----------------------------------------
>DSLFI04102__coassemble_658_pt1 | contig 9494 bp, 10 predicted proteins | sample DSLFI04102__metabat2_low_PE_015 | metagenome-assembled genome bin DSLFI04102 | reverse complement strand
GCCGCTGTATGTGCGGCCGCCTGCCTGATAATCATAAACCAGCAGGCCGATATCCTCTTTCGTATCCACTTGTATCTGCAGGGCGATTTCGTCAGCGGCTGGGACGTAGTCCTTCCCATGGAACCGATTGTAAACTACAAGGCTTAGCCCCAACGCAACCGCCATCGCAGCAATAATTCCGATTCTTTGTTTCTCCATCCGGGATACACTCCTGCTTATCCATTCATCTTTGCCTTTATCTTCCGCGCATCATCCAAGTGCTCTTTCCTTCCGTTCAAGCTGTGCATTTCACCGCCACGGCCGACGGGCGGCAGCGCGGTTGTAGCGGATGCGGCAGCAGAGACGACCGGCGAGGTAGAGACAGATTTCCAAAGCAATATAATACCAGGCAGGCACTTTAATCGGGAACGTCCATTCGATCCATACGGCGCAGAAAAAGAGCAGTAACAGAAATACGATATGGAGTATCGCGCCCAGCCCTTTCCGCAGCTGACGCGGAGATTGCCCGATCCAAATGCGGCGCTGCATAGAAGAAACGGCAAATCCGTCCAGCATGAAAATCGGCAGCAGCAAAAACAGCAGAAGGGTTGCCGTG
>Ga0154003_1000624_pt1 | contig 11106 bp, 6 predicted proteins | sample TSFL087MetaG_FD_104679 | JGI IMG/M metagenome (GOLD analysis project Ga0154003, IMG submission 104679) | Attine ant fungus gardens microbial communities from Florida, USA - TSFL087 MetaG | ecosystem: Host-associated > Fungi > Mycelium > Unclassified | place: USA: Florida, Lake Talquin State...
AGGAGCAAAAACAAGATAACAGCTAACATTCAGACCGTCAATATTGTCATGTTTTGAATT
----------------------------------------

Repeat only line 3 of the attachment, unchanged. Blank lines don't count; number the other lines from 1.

>Ga0154003_1000624_pt1 | contig 11106 bp, 6 predicted proteins | sample TSFL087MetaG_FD_104679 | JGI IMG/M metagenome (GOLD analysis project Ga0154003, IMG submission 104679) | Attine ant fungus gardens microbial communities from Florida, USA - TSFL087 MetaG | ecosystem: Host-associated > Fungi > Mycelium > Unclassified | place: USA: Florida, Lake Talquin State...